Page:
Drivers Take Note – Bicyclists Can Be Liable for an Accident
Florida’s warmer climate means that people can ride their bikes year-round without the worry of dodging snowpack or ice patches. For drivers, not having a respite from sharing the road with cyclists requires drivers to diligently keep an eye out for bicyclists in order avoid an accident. No driver wants a bicycle accident to occur. Obviously, the outcome is not in the cyclist’s favor when one factor is the exposed position of the person on the bike and the protective, heavy structure of a car. However, accidents do happen, and understanding who may be at fault is important to determining liability. Liability is at the heart of all personal injury lawsuits because the party who is considered by a judge or jury to be liable is responsible for compensating the victim for injuries. Given the large advantage cars have over bicycles in accidents, assuming the driver of the car is always at fault is a reasonable assumption, but cyclists have a responsibility to follow traffic laws and not create unsafe situations for others on the road. Thus, cyclists can be liable for accidents. Further, depending on the circumstances of an accident, both the driver and bicyclist can share fault for the collision. A woman riding her bike in the Jacksonville was recently killed after she was struck by an SUV. While police are still trying to determine fault, area residents noted the dangerous nature of the road due to speeding drivers and intersections that present hazards to cyclists and drivers because one direction always has the right-of-way.
Florida law permits bicyclists to ride on both the sidewalks and the streets. If on the sidewalk, riders must follow the same regulations as pedestrians, such as yielding the right-of-way to vehicles when crossing the road outside of a crosswalk or intersection. When cyclists are riding on the road, they must ride in the same direction as traffic to keep vehicle flow moving, and stay in the bike lane, if available, or as close to the edge of the road as practicable.
Most bicycle accident cases come down to determining who had the right-of-way at the time of the collision. This is not always an easy issue to decide. For example, while riders are required to stay in a bike lane or as far to the right as practicable, they are permitted to leave these areas and enter the roadway to pass someone, make a left turn, or avoid a hazard. Further, drivers are expected to give bicyclists three feet of space when passing or traveling next to a rider. If a cyclist moves out of the bike lane without signaling a left turn, and a driver, knowing his/her intent despite the lack of hand signal, does allow enough room, and a crash occurs, figuring out fault will be tricky.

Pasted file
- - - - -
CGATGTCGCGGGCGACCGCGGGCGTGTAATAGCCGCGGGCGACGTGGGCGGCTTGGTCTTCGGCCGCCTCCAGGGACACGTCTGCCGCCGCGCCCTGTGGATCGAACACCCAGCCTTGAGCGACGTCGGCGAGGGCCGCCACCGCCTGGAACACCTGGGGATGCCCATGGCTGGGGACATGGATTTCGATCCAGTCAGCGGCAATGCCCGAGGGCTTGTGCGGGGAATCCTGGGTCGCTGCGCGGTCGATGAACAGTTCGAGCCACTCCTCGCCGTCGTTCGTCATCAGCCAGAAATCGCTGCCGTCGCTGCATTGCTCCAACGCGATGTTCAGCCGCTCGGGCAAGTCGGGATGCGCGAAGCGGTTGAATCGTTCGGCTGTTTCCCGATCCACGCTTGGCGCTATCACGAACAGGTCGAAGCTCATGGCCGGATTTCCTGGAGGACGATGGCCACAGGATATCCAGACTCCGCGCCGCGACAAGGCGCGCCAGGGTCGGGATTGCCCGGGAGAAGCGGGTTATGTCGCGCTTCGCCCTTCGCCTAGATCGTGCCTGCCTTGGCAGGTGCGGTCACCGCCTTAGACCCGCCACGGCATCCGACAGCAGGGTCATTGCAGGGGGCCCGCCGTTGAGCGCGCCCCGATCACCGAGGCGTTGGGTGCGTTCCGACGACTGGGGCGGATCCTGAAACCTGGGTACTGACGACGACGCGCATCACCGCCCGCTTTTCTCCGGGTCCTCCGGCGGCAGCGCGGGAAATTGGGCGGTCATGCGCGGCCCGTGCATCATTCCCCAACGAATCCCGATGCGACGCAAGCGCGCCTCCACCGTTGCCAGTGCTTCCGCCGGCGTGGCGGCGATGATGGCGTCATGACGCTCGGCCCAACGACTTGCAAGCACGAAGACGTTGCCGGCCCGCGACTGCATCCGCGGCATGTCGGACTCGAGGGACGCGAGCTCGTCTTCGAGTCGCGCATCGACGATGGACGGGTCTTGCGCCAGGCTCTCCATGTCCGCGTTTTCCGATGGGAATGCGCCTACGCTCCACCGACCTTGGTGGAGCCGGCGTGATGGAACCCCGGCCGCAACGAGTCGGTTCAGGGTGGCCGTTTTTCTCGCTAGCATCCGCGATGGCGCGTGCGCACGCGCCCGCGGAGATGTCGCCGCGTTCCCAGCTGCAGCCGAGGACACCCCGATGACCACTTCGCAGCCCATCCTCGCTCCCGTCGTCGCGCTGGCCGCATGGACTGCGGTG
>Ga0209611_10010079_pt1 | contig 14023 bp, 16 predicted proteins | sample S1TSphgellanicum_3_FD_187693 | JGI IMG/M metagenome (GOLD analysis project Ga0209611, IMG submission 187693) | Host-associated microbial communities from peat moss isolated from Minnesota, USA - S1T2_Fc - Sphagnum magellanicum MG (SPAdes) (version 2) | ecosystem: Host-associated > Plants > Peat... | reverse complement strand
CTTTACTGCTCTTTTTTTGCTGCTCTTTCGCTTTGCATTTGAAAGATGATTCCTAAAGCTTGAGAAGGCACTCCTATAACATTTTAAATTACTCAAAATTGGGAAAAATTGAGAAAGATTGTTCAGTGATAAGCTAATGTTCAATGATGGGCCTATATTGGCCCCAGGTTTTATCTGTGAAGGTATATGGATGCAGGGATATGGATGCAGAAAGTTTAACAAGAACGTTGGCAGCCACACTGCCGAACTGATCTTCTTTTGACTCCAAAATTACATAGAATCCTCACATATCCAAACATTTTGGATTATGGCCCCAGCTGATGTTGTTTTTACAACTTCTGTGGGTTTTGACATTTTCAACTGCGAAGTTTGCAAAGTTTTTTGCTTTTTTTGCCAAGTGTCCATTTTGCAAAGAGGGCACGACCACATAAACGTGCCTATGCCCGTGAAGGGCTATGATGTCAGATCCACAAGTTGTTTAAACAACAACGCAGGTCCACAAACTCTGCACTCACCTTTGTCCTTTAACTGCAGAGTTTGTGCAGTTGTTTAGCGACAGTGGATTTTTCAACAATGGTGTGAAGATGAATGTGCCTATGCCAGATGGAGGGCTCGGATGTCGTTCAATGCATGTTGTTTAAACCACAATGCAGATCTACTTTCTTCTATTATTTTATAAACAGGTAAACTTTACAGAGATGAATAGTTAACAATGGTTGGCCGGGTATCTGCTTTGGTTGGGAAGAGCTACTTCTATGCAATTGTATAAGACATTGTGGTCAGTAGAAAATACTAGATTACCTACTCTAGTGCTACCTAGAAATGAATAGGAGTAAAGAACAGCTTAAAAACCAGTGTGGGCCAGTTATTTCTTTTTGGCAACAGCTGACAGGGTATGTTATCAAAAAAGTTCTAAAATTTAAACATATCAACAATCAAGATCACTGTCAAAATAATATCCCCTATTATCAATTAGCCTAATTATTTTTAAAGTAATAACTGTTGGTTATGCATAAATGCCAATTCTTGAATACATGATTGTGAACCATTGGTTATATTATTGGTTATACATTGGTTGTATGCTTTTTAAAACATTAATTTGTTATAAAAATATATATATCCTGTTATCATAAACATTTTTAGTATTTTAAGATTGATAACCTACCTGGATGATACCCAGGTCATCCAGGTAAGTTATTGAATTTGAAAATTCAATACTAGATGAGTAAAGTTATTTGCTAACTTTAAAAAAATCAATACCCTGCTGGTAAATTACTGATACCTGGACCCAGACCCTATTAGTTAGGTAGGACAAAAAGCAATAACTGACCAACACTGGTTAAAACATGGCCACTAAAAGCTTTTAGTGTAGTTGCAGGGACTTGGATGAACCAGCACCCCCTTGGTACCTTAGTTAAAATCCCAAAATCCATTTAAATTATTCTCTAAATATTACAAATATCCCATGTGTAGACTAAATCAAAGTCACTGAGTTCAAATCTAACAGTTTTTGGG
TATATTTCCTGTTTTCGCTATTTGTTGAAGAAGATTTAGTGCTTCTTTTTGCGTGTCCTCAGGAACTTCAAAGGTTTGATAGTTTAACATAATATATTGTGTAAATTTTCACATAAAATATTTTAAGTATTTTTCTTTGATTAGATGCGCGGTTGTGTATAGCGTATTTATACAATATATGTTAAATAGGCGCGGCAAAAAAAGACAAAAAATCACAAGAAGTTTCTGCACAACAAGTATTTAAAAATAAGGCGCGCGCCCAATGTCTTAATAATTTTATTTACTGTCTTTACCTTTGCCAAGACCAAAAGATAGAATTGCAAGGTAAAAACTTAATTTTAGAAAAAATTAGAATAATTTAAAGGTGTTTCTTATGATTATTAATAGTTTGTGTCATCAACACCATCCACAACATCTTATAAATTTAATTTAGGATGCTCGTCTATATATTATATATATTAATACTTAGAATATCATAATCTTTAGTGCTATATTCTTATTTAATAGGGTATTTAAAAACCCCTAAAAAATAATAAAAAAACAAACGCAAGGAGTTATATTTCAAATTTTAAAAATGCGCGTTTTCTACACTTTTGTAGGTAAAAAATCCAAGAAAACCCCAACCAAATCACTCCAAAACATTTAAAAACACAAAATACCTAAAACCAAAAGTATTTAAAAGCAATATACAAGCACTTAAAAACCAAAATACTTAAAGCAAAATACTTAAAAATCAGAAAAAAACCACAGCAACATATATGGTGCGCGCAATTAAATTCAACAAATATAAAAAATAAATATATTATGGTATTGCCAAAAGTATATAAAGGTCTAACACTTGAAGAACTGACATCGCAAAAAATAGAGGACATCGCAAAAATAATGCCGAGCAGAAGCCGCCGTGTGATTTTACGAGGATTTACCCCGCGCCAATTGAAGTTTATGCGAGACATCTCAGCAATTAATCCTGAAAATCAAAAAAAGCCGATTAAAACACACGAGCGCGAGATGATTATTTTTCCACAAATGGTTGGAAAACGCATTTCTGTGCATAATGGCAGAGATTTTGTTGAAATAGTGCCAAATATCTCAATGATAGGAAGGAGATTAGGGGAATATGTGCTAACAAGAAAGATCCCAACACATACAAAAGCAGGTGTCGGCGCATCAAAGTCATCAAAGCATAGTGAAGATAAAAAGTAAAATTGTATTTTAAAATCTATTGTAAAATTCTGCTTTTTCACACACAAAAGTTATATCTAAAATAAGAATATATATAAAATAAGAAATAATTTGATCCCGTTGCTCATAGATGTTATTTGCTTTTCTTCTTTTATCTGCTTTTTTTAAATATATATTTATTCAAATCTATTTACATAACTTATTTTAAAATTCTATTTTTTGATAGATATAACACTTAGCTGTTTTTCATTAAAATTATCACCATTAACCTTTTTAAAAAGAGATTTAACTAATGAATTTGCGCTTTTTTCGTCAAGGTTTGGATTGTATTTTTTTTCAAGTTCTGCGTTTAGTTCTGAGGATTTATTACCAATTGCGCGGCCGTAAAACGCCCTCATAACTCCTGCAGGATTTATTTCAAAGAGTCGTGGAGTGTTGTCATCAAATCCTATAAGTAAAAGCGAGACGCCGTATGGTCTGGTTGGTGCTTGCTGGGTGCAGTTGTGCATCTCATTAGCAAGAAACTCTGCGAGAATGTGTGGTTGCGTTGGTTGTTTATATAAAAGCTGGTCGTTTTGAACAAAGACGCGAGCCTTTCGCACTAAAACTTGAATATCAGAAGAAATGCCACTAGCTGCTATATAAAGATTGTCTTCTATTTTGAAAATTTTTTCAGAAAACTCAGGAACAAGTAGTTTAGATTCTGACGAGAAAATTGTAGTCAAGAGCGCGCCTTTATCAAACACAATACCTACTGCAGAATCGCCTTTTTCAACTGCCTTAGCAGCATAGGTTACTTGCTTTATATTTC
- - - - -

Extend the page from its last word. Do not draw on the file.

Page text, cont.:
Because these accidents typically leave little to no evidence behind, it is vital to photograph the accident scene, especially the final resting places of the car and bike in the aftermath of the crash. In addition, gathering contact information from potential witnesses is key in case a person later decides to file a lawsuit.
What If the Driver and Bicyclist Share Fault?
If a judge or jury concludes the biker and driver share fault, it is still possible to recover compensation from the other party’s up to his/her percentage of liability. This is possible because Florida has a comparative fault rule that says if fault for a personal injury is shared among parties, the plaintiff is still responsible for his/her portion that caused the accident. For example, if a plaintiff demands $50,000 in compensation for injuries, but the jury decides the plaintiff was 30 percent responsible for what happened, the plaintiff is still entitled to $35,000 from the defendant.
Get Legal Advice
If you were injured in an accident, you may be able to recover for your injuries if another person’s negligence was the cause. Experienced personal injury lawyers, like those at the Miami law firm of Pita Weber Del Prado, know how to assess and build strong cases to get you the money you deserve. Contact us for a free consultation.